Tuesday, August 3, 2021


Public health experts are concerned many kids have missed important checkups and vaccinations, and a third DC Police officer who responded to the January 6 insurrection takes his own life.


The White House calls for states to rescue renters, Senators dissect a massive infrastructure plan, and both the White House and Congress are losing approval in the eyes of voters.

Another Step Toward CT Retirement Security Program


Thursday, August 17, 2017   

HARTFORD, Conn. -- The authority that will be overseeing Connecticut's new Retirement Security Program has its first meeting today.

The 15-member board will guide the launch of the retirement savings program signed into law in 2016. The Retirement Security Program requires businesses with five or more employees and no pension or 401(k) plan to participate in the payroll deduction savings plan.

Employers cannot match employee contributions, and workers can opt out. But according to John Erlingheuser, advocacy director at AARP Connecticut, the plan will help some 600,000 people in the state save for retirement.

"Connecticut has now joined other states - like Maryland, Illinois, Oregon, Washington and California - moving forward in coming up with a solution to the retirement savings crisis that we have here in the United States,” Erlingheuser said.

The program should begin operation next year. Research indicates there is a $7 trillion retirement savings deficit among older Americans nationwide.

AARP sites studies that have shown people are 15 times more likely to save for retirement if they have a payroll deduction plan at work. And, Erlingheuser noted, that will save the state money.

"If people in Connecticut save approximately $1,000 more per year, in the next 20 years or so, we're talking about the state of Connecticut saving over $90 million in public assistance programs,” he said.

Initial funding is from grant money and will be recouped from the vendors providing the private IRA plans. So, Erlingheuser said, the program won't cost the state anything.

He added that creating this program has benefits not only for future retirees, but for all Connecticut taxpayers.

"In this time of fiscal crisis in Connecticut, these are the types of solutions they need to put in place now,” he said, "so that we correct some long-term issues in our budget.”

get more stories like this via email

The commission charged with drawing Ohio's 99 House and 33 Senate districts meets this week. (Adobe Stock)

Social Issues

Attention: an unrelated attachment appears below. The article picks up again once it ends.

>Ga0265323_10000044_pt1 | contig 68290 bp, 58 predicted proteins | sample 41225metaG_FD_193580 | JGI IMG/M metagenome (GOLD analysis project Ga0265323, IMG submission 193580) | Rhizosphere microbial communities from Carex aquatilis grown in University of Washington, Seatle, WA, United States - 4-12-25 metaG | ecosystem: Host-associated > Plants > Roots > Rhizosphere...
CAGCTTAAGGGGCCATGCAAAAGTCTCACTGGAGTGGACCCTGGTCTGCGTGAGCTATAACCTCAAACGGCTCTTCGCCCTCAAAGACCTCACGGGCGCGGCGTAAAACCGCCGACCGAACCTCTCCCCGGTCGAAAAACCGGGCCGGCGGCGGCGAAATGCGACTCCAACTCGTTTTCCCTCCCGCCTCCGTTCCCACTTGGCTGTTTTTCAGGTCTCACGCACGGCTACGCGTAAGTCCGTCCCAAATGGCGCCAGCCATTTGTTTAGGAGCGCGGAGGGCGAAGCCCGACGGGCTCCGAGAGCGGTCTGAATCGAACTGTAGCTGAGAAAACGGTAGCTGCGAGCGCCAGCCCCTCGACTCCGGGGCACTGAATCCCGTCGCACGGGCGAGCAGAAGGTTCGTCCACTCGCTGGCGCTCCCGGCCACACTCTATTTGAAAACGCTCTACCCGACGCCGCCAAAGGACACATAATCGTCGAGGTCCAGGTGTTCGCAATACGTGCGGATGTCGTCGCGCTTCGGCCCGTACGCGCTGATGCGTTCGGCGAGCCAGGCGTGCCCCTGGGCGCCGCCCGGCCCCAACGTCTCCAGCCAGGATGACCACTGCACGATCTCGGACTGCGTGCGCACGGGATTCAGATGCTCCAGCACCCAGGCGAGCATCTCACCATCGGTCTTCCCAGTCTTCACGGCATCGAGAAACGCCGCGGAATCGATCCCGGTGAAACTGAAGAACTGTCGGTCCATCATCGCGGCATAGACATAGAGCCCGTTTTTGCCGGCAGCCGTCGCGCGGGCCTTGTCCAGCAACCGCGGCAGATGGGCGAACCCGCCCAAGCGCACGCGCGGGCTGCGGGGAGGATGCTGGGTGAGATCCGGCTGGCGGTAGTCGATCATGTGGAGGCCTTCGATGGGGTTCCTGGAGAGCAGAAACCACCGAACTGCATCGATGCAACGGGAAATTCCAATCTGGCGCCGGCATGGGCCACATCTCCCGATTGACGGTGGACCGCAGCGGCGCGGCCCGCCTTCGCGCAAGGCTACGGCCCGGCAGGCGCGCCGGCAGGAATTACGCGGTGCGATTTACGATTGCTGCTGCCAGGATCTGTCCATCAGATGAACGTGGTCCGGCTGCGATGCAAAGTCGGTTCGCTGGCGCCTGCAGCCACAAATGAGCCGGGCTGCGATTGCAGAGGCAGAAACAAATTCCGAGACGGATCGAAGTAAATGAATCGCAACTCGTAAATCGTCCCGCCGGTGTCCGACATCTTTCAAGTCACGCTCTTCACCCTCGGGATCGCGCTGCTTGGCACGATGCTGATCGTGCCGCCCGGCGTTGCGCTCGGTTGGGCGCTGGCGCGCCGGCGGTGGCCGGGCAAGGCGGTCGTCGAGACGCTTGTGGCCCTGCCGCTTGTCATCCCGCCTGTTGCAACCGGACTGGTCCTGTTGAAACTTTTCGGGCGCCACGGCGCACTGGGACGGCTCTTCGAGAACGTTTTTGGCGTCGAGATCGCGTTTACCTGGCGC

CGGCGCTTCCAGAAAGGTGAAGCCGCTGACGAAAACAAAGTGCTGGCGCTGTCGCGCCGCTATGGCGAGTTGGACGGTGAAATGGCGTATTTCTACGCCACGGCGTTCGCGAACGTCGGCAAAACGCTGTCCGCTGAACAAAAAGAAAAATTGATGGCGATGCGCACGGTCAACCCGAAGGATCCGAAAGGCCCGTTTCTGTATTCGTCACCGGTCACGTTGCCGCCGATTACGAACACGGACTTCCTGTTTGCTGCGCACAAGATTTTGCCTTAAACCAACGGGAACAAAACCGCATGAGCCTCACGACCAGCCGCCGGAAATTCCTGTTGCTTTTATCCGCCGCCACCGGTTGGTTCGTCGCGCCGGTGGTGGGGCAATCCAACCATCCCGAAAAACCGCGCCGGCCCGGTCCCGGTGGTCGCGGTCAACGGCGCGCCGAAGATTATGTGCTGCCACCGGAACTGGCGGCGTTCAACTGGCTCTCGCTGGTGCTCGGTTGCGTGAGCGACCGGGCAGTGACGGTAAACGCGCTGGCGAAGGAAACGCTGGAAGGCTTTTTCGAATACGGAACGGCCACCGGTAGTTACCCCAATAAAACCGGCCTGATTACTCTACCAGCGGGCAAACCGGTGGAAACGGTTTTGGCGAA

COLUMBUS, Ohio -- New congressional and legislative maps will soon start to take shape in Ohio. The Ohio Redistricting Commission convenes for the …

Social Issues

DENVER -- Today marks the day Black women in the U.S. will finally earn as much as a white, non-Hispanic man was paid in 2020. Ashley Panelli…


CHICAGO -- As Illinois residents get ready for more high temperatures this August, utility watchdogs are urging people to practice energy efficiency …

Chronic wasting disease can be transmitted between deer, along with food and soil contaminated by bodily fluids. (Adobe Stock)


WARREN, Pa. -- A temporary animal-feeding ban is being proposed for the Allegheny National Forest after a captive deer tested positive for chronic …

Social Issues

LOS ANGELES -- Hunger-fighting advocacy groups are speaking out in California, drawing attention to the continuing problem of food insecurity…

A new report from Georgetown University and the American Academy of Pediatrics recommends a coordinated and far-reaching public health campaign about childhood vaccinations. (Adobe Stock)

Social Issues

SACRAMENTO, Calif. -- Parents are gearing up for their children to return to the classroom for the first time in over a year, and public health …


LITCHFIELD, N.H. -- A 63-acre parcel of land along the Merrimack River is becoming part of the New Hampshire Agrarian Commons. The property, known as …

Social Issues

RICHMOND, Va. - Virginia's General Assembly Special Session begins today to budget more than $4 billion in federal COVID relief funds, and advocates …


Phone: 303.448.9105 Toll Free: 888.891.9416 Fax: 208.247.1830 Your trusted member and audience-supported news source since 1996 Copyright 2021